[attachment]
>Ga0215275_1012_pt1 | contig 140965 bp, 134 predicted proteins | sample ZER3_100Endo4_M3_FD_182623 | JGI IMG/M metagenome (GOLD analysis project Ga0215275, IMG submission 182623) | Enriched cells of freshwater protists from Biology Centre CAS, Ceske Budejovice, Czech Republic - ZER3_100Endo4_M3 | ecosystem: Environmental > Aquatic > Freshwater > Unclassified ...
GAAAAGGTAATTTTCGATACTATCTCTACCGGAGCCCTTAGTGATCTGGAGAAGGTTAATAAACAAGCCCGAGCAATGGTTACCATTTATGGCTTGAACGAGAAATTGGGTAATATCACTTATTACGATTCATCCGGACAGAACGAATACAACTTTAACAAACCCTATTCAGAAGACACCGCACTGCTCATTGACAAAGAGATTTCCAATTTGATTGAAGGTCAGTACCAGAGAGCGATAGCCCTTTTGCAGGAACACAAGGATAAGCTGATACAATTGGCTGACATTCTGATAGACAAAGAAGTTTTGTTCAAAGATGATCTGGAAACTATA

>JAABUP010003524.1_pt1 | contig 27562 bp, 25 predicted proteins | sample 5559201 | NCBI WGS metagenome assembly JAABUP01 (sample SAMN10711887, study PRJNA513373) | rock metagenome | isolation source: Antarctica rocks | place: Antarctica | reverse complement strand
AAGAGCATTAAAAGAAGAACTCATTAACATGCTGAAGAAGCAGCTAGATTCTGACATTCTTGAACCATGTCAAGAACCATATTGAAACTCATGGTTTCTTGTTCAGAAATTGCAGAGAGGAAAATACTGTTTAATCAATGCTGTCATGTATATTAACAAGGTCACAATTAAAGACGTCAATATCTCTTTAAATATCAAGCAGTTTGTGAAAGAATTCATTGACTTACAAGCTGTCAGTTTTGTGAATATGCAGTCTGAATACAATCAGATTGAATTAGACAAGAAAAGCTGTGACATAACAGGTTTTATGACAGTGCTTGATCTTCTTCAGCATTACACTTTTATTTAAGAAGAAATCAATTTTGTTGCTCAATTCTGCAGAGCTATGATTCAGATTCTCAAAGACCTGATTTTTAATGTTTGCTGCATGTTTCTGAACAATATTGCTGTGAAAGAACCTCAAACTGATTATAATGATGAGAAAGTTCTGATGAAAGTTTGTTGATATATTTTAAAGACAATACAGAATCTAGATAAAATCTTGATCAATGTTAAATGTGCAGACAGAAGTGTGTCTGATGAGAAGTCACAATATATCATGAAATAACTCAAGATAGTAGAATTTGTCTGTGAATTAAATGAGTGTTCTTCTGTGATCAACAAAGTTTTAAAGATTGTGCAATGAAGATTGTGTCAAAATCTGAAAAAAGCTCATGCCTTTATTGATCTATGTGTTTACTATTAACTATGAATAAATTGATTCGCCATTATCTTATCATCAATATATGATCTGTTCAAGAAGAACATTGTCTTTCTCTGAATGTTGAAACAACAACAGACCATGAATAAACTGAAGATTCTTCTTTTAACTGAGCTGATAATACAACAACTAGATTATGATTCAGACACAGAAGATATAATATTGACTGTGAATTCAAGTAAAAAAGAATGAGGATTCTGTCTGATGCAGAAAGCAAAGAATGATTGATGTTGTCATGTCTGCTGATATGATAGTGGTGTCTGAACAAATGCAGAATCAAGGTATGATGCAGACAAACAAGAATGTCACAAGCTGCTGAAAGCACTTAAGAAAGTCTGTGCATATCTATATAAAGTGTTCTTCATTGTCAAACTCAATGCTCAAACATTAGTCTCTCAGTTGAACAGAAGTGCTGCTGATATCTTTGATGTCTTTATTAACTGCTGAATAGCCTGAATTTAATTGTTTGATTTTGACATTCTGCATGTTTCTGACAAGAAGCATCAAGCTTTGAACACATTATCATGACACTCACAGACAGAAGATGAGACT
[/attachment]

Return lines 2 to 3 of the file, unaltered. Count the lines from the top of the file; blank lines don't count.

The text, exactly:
GAAAAGGTAATTTTCGATACTATCTCTACCGGAGCCCTTAGTGATCTGGAGAAGGTTAATAAACAAGCCCGAGCAATGGTTACCATTTATGGCTTGAACGAGAAATTGGGTAATATCACTTATTACGATTCATCCGGACAGAACGAATACAACTTTAACAAACCCTATTCAGAAGACACCGCACTGCTCATTGACAAAGAGATTTCCAATTTGATTGAAGGTCAGTACCAGAGAGCGATAGCCCTTTTGCAGGAACACAAGGATAAGCTGATACAATTGGCTGACATTCTGATAGACAAAGAAGTTTTGTTCAAAGATGATCTGGAAACTATA

>JAABUP010003524.1_pt1 | contig 27562 bp, 25 predicted proteins | sample 5559201 | NCBI WGS metagenome assembly JAABUP01 (sample SAMN10711887, study PRJNA513373) | rock metagenome | isolation source: Antarctica rocks | place: Antarctica | reverse complement strand